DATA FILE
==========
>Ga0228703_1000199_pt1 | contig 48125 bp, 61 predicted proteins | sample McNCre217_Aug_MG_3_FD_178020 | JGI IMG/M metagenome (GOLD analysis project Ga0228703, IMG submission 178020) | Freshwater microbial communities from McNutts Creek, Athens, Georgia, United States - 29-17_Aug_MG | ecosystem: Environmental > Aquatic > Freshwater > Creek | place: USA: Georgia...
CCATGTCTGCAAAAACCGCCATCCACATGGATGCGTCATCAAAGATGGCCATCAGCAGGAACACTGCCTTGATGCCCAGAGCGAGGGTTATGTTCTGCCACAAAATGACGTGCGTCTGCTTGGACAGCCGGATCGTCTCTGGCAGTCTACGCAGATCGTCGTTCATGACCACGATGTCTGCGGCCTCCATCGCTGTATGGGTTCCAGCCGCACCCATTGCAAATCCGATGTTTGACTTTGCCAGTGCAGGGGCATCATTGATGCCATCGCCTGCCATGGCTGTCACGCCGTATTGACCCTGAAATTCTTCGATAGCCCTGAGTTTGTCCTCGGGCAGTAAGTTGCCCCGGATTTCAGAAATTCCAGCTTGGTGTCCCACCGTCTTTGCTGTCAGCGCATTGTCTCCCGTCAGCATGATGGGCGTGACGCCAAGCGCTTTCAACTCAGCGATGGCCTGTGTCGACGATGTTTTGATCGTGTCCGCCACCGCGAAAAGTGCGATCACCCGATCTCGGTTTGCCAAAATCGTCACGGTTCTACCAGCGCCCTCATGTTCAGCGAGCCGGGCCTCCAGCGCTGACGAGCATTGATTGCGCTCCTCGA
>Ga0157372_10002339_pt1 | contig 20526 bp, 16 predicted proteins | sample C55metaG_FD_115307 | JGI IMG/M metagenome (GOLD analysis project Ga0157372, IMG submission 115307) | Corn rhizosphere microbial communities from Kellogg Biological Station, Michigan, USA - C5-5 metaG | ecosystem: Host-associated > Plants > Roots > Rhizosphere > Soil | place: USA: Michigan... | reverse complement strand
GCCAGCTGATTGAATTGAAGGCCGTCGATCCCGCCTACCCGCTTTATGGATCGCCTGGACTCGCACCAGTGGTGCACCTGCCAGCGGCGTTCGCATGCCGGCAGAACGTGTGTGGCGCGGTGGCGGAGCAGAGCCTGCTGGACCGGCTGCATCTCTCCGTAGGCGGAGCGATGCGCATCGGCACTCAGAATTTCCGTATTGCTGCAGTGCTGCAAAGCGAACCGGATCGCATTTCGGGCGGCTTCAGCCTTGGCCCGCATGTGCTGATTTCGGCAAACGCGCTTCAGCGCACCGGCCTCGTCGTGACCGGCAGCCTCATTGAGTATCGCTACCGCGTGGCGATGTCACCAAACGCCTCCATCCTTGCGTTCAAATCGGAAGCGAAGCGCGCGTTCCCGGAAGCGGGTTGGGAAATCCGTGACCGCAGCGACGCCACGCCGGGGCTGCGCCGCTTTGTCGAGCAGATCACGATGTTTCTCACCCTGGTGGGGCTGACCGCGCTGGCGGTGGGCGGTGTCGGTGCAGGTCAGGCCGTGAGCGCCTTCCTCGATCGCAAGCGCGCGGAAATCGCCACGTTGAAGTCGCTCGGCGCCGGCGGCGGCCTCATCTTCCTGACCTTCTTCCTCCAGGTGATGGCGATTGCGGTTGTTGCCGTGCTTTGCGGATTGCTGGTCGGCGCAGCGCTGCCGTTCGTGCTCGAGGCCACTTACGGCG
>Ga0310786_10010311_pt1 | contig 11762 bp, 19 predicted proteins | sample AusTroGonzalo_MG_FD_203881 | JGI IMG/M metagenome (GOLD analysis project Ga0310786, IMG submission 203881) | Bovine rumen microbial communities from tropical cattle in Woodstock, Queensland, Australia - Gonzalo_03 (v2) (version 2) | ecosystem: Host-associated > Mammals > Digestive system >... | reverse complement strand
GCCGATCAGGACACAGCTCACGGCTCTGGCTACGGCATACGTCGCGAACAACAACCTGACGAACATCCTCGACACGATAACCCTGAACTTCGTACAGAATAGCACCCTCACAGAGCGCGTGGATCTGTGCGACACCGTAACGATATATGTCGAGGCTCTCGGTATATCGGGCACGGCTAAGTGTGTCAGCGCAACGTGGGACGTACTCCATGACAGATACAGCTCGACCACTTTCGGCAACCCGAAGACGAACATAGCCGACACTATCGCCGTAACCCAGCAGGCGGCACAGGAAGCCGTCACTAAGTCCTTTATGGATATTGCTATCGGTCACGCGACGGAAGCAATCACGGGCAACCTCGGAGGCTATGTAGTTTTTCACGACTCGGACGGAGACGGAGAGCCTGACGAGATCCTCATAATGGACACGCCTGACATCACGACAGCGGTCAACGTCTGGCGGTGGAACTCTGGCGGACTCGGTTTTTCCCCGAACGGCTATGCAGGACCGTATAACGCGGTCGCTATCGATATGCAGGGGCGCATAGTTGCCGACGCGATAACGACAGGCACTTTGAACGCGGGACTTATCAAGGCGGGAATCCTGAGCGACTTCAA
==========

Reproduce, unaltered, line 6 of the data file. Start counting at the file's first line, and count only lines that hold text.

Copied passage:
GCCGATCAGGACACAGCTCACGGCTCTGGCTACGGCATACGTCGCGAACAACAACCTGACGAACATCCTCGACACGATAACCCTGAACTTCGTACAGAATAGCACCCTCACAGAGCGCGTGGATCTGTGCGACACCGTAACGATATATGTCGAGGCTCTCGGTATATCGGGCACGGCTAAGTGTGTCAGCGCAACGTGGGACGTACTCCATGACAGATACAGCTCGACCACTTTCGGCAACCCGAAGACGAACATAGCCGACACTATCGCCGTAACCCAGCAGGCGGCACAGGAAGCCGTCACTAAGTCCTTTATGGATATTGCTATCGGTCACGCGACGGAAGCAATCACGGGCAACCTCGGAGGCTATGTAGTTTTTCACGACTCGGACGGAGACGGAGAGCCTGACGAGATCCTCATAATGGACACGCCTGACATCACGACAGCGGTCAACGTCTGGCGGTGGAACTCTGGCGGACTCGGTTTTTCCCCGAACGGCTATGCAGGACCGTATAACGCGGTCGCTATCGATATGCAGGGGCGCATAGTTGCCGACGCGATAACGACAGGCACTTTGAACGCGGGACTTATCAAGGCGGGAATCCTGAGCGACTTCAA